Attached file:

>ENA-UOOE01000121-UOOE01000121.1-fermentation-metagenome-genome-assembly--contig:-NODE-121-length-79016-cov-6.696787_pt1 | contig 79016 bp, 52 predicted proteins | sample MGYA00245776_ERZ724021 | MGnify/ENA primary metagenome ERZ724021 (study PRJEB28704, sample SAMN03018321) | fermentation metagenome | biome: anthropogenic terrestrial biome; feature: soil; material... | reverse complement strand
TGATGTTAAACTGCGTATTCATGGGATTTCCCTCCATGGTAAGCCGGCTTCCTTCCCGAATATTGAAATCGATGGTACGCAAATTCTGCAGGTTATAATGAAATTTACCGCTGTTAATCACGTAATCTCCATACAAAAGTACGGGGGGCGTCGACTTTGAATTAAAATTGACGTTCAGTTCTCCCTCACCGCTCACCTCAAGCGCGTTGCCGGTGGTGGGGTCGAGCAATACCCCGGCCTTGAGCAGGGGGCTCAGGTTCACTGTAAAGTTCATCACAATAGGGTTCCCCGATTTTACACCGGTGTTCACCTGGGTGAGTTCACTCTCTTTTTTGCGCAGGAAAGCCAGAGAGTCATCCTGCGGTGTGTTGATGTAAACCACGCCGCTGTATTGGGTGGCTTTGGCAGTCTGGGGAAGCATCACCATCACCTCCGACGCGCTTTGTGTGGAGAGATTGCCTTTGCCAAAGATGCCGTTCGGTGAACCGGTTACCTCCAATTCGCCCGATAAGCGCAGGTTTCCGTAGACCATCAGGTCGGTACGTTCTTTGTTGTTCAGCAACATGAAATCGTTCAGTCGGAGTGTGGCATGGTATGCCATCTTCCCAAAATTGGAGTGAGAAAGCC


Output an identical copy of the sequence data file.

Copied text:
>ENA-UOOE01000121-UOOE01000121.1-fermentation-metagenome-genome-assembly--contig:-NODE-121-length-79016-cov-6.696787_pt1 | contig 79016 bp, 52 predicted proteins | sample MGYA00245776_ERZ724021 | MGnify/ENA primary metagenome ERZ724021 (study PRJEB28704, sample SAMN03018321) | fermentation metagenome | biome: anthropogenic terrestrial biome; feature: soil; material... | reverse complement strand
TGATGTTAAACTGCGTATTCATGGGATTTCCCTCCATGGTAAGCCGGCTTCCTTCCCGAATATTGAAATCGATGGTACGCAAATTCTGCAGGTTATAATGAAATTTACCGCTGTTAATCACGTAATCTCCATACAAAAGTACGGGGGGCGTCGACTTTGAATTAAAATTGACGTTCAGTTCTCCCTCACCGCTCACCTCAAGCGCGTTGCCGGTGGTGGGGTCGAGCAATACCCCGGCCTTGAGCAGGGGGCTCAGGTTCACTGTAAAGTTCATCACAATAGGGTTCCCCGATTTTACACCGGTGTTCACCTGGGTGAGTTCACTCTCTTTTTTGCGCAGGAAAGCCAGAGAGTCATCCTGCGGTGTGTTGATGTAAACCACGCCGCTGTATTGGGTGGCTTTGGCAGTCTGGGGAAGCATCACCATCACCTCCGACGCGCTTTGTGTGGAGAGATTGCCTTTGCCAAAGATGCCGTTCGGTGAACCGGTTACCTCCAATTCGCCCGATAAGCGCAGGTTTCCGTAGACCATCAGGTCGGTACGTTCTTTGTTGTTCAGCAACATGAAATCGTTCAGTCGGAGTGTGGCATGGTATGCCATCTTCCCAAAATTGGAGTGAGAAAGCC